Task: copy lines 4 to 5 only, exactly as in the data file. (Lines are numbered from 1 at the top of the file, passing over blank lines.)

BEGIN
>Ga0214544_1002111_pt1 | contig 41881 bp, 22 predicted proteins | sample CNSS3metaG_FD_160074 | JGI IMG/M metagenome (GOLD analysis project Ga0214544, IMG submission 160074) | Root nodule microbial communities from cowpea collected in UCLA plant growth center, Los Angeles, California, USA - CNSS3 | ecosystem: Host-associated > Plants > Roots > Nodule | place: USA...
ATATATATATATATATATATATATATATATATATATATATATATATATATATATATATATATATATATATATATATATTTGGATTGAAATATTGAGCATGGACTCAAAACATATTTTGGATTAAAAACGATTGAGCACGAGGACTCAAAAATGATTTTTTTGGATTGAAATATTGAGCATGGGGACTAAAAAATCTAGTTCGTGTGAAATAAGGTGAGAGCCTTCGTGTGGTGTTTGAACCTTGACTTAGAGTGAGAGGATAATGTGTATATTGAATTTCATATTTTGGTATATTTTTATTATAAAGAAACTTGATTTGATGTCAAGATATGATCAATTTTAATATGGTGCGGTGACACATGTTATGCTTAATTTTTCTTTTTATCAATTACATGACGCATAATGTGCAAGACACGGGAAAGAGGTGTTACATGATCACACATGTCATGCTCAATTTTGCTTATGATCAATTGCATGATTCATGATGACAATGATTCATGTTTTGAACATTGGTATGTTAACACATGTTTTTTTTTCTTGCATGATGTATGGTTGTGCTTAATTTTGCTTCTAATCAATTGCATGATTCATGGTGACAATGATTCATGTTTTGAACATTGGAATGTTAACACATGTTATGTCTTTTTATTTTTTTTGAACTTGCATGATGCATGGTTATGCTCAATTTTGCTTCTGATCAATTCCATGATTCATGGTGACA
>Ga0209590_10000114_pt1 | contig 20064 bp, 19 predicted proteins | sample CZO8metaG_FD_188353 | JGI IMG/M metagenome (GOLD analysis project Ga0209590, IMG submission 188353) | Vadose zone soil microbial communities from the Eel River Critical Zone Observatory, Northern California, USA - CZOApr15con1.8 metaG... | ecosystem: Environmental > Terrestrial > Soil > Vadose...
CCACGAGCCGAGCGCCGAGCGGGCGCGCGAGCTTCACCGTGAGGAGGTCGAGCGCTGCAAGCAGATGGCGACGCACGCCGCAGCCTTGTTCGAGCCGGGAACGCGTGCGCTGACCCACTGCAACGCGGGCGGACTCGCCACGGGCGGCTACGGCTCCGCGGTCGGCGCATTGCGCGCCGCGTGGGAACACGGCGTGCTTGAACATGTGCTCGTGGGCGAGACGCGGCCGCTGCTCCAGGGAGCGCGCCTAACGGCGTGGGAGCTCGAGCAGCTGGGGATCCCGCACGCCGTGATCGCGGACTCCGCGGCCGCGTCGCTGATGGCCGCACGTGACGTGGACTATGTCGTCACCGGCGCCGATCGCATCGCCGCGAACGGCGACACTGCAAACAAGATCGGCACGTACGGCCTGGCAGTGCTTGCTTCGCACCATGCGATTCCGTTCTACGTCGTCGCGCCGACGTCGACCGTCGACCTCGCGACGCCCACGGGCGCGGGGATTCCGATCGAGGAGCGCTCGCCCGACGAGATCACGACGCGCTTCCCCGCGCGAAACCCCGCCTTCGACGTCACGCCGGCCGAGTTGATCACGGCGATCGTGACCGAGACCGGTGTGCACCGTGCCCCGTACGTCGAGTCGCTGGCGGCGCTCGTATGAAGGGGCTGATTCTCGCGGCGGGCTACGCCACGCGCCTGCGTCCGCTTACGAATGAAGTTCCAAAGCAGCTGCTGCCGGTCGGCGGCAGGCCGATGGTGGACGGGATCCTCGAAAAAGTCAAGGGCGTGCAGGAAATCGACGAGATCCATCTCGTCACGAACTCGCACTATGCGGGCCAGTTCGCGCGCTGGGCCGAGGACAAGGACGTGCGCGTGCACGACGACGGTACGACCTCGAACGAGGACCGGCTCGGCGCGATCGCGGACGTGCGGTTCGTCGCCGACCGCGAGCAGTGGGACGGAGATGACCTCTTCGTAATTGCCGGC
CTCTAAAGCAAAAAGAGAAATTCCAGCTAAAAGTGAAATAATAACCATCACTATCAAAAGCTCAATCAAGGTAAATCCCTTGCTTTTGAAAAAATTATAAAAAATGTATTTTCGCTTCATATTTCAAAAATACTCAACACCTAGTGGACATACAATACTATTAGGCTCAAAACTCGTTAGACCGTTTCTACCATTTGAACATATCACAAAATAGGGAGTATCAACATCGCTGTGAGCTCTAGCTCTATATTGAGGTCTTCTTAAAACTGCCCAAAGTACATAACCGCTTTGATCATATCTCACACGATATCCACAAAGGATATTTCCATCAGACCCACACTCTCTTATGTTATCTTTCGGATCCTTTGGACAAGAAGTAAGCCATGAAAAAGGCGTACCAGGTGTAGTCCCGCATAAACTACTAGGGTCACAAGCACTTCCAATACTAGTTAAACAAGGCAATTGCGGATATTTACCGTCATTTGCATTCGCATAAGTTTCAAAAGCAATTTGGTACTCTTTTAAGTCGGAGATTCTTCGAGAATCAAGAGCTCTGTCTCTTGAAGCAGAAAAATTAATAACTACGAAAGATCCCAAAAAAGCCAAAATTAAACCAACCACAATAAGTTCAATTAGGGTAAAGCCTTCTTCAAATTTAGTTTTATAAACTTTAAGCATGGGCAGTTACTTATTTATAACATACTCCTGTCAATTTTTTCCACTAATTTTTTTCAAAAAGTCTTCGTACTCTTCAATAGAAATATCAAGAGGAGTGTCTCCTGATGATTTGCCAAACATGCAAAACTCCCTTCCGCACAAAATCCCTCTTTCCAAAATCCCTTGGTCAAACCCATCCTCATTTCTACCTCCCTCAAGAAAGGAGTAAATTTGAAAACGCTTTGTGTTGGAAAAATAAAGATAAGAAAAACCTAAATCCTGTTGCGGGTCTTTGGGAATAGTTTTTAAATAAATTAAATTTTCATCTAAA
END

CCACGAGCCGAGCGCCGAGCGGGCGCGCGAGCTTCACCGTGAGGAGGTCGAGCGCTGCAAGCAGATGGCGACGCACGCCGCAGCCTTGTTCGAGCCGGGAACGCGTGCGCTGACCCACTGCAACGCGGGCGGACTCGCCACGGGCGGCTACGGCTCCGCGGTCGGCGCATTGCGCGCCGCGTGGGAACACGGCGTGCTTGAACATGTGCTCGTGGGCGAGACGCGGCCGCTGCTCCAGGGAGCGCGCCTAACGGCGTGGGAGCTCGAGCAGCTGGGGATCCCGCACGCCGTGATCGCGGACTCCGCGGCCGCGTCGCTGATGGCCGCACGTGACGTGGACTATGTCGTCACCGGCGCCGATCGCATCGCCGCGAACGGCGACACTGCAAACAAGATCGGCACGTACGGCCTGGCAGTGCTTGCTTCGCACCATGCGATTCCGTTCTACGTCGTCGCGCCGACGTCGACCGTCGACCTCGCGACGCCCACGGGCGCGGGGATTCCGATCGAGGAGCGCTCGCCCGACGAGATCACGACGCGCTTCCCCGCGCGAAACCCCGCCTTCGACGTCACGCCGGCCGAGTTGATCACGGCGATCGTGACCGAGACCGGTGTGCACCGTGCCCCGTACGTCGAGTCGCTGGCGGCGCTCGTATGAAGGGGCTGATTCTCGCGGCGGGCTACGCCACGCGCCTGCGTCCGCTTACGAATGAAGTTCCAAAGCAGCTGCTGCCGGTCGGCGGCAGGCCGATGGTGGACGGGATCCTCGAAAAAGTCAAGGGCGTGCAGGAAATCGACGAGATCCATCTCGTCACGAACTCGCACTATGCGGGCCAGTTCGCGCGCTGGGCCGAGGACAAGGACGTGCGCGTGCACGACGACGGTACGACCTCGAACGAGGACCGGCTCGGCGCGATCGCGGACGTGCGGTTCGTCGCCGACCGCGAGCAGTGGGACGGAGATGACCTCTTCGTAATTGCCGGC
CTCTAAAGCAAAAAGAGAAATTCCAGCTAAAAGTGAAATAATAACCATCACTATCAAAAGCTCAATCAAGGTAAATCCCTTGCTTTTGAAAAAATTATAAAAAATGTATTTTCGCTTCATATTTCAAAAATACTCAACACCTAGTGGACATACAATACTATTAGGCTCAAAACTCGTTAGACCGTTTCTACCATTTGAACATATCACAAAATAGGGAGTATCAACATCGCTGTGAGCTCTAGCTCTATATTGAGGTCTTCTTAAAACTGCCCAAAGTACATAACCGCTTTGATCATATCTCACACGATATCCACAAAGGATATTTCCATCAGACCCACACTCTCTTATGTTATCTTTCGGATCCTTTGGACAAGAAGTAAGCCATGAAAAAGGCGTACCAGGTGTAGTCCCGCATAAACTACTAGGGTCACAAGCACTTCCAATACTAGTTAAACAAGGCAATTGCGGATATTTACCGTCATTTGCATTCGCATAAGTTTCAAAAGCAATTTGGTACTCTTTTAAGTCGGAGATTCTTCGAGAATCAAGAGCTCTGTCTCTTGAAGCAGAAAAATTAATAACTACGAAAGATCCCAAAAAAGCCAAAATTAAACCAACCACAATAAGTTCAATTAGGGTAAAGCCTTCTTCAAATTTAGTTTTATAAACTTTAAGCATGGGCAGTTACTTATTTATAACATACTCCTGTCAATTTTTTCCACTAATTTTTTTCAAAAAGTCTTCGTACTCTTCAATAGAAATATCAAGAGGAGTGTCTCCTGATGATTTGCCAAACATGCAAAACTCCCTTCCGCACAAAATCCCTCTTTCCAAAATCCCTTGGTCAAACCCATCCTCATTTCTACCTCCCTCAAGAAAGGAGTAAATTTGAAAACGCTTTGTGTTGGAAAAATAAAGATAAGAAAAACCTAAATCCTGTTGCGGGTCTTTGGGAATAGTTTTTAAATAAATTAAATTTTCATCTAAA